So The SEC was too busy hounding unregistered hedge funds, short-sellers, and entrepreneurial companies for trivial minutiae from Sarbanes-Oxley and other mandates to notice the fraud right in front of them. The regulators didn’t just “drop the ball,” as President-Elect Barack Obama recently asserted. They lost focus on where the most important “ball” was.

Getting that “ball” back by paying attention to warning signs about where the real fraud is, and rolling back the mounds of red tape on honest investors and entrepreneurs that also wastes the time the agency has to go after the real problems, must be the number one priority of newly designated SEC chairman Mary Schapiro.

Alan December 28, 2008 at 5:40 pm

After every massive regulatory failure, the only "lesson learned" is to do less. The ideological mind at work.

cordblomquist December 29, 2008 at 10:12 am

What regulation would have stopped Mr. Madoff?Most of the time, regulatory failures result in a "Do Something!" attitude taking over in Washington. That's why we have something like the Sarbanes-Oxley accounting rules at the PCAOB. SarbOx wouldn't have prevented Enron-type disasters, but that doesn't matter.This dead-weight, do-nothing regulatioin is, in fact, something. And that is what law makers were pressured to do. It doesn't matter if it's effective, or even if it has bad effects, something had to be done and the something we usually get is something worse than the status-quo.

Alan December 29, 2008 at 5:59 pm

Take your pick:http://www.washingtonpost.com/wp-dyn/content/ar…..http://www.forbes.com/2008/12/17/madoff-sec-cox…..http://www.finalternatives.com/node/6358And you might want to talk with Hans about the possibility of putting some muscle into the OTS:http://www.openmarket.org/2008/10/07/everbank-c…..

SJ December 29, 2008 at 6:21 pm

If the U.S. Gov't immediately paid each account a maximum of $5 million in settlement — based upon Nov 30, 2008 Bernard L. Madoff Investment Securities LLC end of month statements dollar value amount — in exchange for look back taxes paid & walk forward theft deductions, this would save $billions, along with the cost and effort of the legal process, and, in particular and most favorably, the excessive legal fees and the decade plus time of the adversarial legal process. In addition, claw back rights would be extinguished.This would be a matter of the benefit to public policy, as a whole, and the immediate amelioration in the life circumstances of thousands of the elderly who, and reasonably so, thought that after so many years the SEC was watching out for their honest interests in terms of both brokerage and investment advisory/power of attorney fiduciary responsibilities of Bernard L. Madoff and of Bernard L. Madoff Investment Securities LLC.For example, if the average individual account had a $2 million balance, and there were 5,000 such accounts, the total amount paid by the U.S. Government to all account holders would cumulatively amount to $10 billion, which is an estimated $7 billion to $10 billion LESS than the total estimated $17 to $20 billion the U.S. Treasury will lose to tax refunds & theft deductions.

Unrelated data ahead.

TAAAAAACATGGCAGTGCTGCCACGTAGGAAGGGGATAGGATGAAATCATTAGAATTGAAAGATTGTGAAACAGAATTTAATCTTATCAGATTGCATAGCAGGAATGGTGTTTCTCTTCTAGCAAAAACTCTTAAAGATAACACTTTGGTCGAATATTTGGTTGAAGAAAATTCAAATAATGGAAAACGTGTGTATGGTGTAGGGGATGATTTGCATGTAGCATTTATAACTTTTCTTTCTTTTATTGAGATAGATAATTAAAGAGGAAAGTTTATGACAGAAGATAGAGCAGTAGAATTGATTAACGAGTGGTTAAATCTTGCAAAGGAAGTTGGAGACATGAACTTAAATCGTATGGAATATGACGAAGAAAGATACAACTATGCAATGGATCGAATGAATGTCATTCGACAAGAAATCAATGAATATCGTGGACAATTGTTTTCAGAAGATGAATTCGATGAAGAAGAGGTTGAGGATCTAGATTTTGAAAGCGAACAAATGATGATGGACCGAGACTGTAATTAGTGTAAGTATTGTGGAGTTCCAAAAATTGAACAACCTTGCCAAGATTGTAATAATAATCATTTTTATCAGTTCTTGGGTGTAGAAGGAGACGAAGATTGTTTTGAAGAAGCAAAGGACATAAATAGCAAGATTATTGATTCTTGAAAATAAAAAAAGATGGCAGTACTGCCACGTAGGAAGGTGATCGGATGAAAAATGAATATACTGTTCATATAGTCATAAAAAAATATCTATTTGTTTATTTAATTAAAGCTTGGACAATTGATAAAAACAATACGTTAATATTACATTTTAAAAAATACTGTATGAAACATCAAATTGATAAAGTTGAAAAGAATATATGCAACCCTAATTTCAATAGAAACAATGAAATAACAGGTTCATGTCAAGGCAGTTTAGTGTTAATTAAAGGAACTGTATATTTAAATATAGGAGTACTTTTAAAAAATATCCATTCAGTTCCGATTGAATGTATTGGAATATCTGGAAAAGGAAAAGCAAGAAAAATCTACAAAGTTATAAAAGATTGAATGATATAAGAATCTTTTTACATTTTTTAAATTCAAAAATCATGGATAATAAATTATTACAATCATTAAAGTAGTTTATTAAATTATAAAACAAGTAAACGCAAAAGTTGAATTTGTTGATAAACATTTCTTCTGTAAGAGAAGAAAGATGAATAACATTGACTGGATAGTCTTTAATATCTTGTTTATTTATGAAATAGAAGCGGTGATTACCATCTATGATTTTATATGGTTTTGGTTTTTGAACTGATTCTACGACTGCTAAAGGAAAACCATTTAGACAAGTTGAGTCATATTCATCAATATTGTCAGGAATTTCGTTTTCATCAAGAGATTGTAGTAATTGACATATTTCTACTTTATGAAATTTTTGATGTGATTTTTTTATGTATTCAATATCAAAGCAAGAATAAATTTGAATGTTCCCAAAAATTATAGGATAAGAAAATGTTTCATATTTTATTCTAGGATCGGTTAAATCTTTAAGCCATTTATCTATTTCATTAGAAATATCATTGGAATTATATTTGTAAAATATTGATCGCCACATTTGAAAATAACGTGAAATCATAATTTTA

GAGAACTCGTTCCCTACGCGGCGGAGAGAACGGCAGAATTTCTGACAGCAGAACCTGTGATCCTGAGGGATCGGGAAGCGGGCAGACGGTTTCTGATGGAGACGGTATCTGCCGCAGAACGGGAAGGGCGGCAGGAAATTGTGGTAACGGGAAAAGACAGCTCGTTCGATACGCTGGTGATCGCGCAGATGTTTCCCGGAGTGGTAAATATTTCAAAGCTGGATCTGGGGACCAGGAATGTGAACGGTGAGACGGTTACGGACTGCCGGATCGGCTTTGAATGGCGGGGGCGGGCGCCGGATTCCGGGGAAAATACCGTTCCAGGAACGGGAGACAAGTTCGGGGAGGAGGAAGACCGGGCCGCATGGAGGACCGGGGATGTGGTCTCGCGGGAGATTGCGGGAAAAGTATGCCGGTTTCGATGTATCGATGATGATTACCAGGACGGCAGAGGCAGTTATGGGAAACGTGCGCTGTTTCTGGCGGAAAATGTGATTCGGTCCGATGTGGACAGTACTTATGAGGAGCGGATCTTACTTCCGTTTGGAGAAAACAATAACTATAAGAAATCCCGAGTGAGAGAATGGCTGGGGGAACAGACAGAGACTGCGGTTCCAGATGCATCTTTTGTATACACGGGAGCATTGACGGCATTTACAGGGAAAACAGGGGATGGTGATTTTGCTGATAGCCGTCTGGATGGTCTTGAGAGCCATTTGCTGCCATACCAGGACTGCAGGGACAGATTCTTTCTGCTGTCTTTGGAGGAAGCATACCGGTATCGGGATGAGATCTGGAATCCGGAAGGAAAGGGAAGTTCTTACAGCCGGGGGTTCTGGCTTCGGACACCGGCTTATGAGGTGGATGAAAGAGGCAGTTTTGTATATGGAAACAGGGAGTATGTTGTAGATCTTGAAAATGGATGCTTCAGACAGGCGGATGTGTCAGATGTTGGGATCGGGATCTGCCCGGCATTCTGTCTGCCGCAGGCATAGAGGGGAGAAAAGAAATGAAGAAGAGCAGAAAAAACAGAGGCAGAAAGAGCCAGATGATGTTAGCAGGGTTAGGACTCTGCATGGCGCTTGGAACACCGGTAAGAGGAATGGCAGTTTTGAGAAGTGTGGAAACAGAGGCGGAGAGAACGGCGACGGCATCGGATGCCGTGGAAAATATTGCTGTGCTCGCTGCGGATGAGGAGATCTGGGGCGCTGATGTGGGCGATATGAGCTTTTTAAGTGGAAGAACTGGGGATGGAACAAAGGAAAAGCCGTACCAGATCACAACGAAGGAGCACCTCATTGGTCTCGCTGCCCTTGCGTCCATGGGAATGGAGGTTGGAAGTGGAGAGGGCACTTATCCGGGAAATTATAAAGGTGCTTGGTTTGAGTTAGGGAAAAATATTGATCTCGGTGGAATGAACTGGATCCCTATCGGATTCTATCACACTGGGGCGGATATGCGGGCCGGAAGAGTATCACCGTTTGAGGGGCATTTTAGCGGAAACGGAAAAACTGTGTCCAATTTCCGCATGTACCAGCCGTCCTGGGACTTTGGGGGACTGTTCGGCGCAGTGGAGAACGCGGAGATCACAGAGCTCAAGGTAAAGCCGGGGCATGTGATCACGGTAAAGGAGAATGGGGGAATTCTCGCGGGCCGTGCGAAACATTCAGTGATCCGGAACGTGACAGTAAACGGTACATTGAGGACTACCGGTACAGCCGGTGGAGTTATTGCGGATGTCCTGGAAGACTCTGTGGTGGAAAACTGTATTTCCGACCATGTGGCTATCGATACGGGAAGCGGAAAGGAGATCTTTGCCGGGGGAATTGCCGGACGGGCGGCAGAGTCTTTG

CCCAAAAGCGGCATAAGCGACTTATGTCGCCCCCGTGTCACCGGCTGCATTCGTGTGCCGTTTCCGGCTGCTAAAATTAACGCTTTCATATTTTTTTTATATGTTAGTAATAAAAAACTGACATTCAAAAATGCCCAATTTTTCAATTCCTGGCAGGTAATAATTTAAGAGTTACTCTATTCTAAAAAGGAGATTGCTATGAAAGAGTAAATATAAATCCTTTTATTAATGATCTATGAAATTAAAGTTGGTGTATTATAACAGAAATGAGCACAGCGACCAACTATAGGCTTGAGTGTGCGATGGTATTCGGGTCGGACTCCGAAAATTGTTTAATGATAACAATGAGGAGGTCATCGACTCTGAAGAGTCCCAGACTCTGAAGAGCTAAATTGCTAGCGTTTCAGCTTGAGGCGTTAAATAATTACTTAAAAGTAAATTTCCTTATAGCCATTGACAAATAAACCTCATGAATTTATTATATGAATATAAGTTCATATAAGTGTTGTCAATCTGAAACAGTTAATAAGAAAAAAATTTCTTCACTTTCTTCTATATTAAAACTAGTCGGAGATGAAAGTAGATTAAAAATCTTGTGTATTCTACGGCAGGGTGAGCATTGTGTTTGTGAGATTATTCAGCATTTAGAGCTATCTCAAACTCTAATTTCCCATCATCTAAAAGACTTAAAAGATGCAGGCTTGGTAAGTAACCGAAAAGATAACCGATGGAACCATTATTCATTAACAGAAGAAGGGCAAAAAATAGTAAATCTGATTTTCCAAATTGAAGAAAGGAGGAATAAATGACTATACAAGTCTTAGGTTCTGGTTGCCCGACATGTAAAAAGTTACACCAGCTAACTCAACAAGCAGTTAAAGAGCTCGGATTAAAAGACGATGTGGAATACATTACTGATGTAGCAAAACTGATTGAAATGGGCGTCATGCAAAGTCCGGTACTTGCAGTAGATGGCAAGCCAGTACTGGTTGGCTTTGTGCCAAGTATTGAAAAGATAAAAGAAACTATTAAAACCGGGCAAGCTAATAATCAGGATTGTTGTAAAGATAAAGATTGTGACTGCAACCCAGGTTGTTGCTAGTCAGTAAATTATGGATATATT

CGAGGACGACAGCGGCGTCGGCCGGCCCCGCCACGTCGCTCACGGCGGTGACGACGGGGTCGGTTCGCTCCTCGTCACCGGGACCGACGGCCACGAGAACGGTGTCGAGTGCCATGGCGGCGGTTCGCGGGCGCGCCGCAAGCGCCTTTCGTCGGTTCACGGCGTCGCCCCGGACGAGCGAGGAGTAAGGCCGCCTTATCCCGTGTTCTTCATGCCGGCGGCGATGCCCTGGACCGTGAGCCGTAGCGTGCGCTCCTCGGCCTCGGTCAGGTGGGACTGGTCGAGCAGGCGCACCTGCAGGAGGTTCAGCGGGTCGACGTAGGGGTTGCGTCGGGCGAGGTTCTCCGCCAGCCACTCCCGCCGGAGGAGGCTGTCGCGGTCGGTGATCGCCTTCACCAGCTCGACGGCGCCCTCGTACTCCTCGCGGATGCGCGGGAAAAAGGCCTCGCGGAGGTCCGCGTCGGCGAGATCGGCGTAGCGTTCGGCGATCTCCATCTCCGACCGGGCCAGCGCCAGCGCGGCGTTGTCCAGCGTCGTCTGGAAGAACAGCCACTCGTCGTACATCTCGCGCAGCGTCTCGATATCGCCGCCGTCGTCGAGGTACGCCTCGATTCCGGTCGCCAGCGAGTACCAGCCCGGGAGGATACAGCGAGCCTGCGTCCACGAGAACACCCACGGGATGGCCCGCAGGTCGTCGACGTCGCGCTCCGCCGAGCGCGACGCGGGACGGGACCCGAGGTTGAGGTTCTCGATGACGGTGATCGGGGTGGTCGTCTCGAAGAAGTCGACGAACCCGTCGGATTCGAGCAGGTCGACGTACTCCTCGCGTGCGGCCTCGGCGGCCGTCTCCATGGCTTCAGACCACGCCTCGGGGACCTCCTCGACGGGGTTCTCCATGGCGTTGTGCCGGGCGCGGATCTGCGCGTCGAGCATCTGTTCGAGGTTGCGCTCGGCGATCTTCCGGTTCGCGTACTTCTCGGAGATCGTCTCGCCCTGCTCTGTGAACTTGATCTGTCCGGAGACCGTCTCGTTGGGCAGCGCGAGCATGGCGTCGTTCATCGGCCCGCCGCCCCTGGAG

Alan December 30, 2008 at 3:47 am

I'm all for ameliorating the condition of those who reasonably thought that after so many years the SEC was watching out for their honest interests. As well as making sure that the SEC actualy does watch out for our interests in the future. But I also want to see Madoff do hard time, so I am all for puting him through the adviserial legal process. This would be an "investiment" in terms of future deterance, and a satisfaction in terms of justice done.

cordblomquist December 30, 2008 at 6:10 am

None of these articles are calling for additional regulations, but why would they? Madoff wasn't defying a convoluted regulation, he was committing good-old-fashioned fraud. He was a liar, and that's already illegal when it comes to private contracts.The SEC has some legitimate law-enforcement powers. Certainly they need to have adequate funding to ensure that people aren't being defrauded. However, the SEC's mission has creeped well beyond tracking down hucksters such as Bernie Madoff and has been expanded to such ridiculous tasks as throwing Martha Stewart in prison for something that shouldn't even be illegal and enforcing myriad regulations that don't protect anyone from the likes of Madoff.

Alan December 30, 2008 at 6:51 am

"But despite the SEC’s incompetence in heeding these warnings, many are still arguing that to prevent future Madoff-type frauds, we need more regulations that give more power to the SEC."Yes, more power to the SEC. Subpoena power. And the ability to approve, oversee, and even assign a firm's auditors

cordblomquist December 30, 2008 at 7:38 am

Subpoena power is not a new regulation, it's expanding their policing and investigatory powers.Certainly it makes sense for the SEC to also investigate the quality of auditors, but to actually assign a specific auditor would open the door to incredible abuse. Many articles written about the Madoff case note that SEC employees are usually from the same industry and go back to the investment industry after leaving the SEC. Chances are giving these folks the ability to assign a specific auditor would concentrate auditing power in the hands of a few firms who had former or future employees at the SEC. The SEC should be able to determine if an auditor is doing their job if there is a reasonable suspicion that they aren't, but it shouldn't be given the power to hand out auditing jobs to specific firms.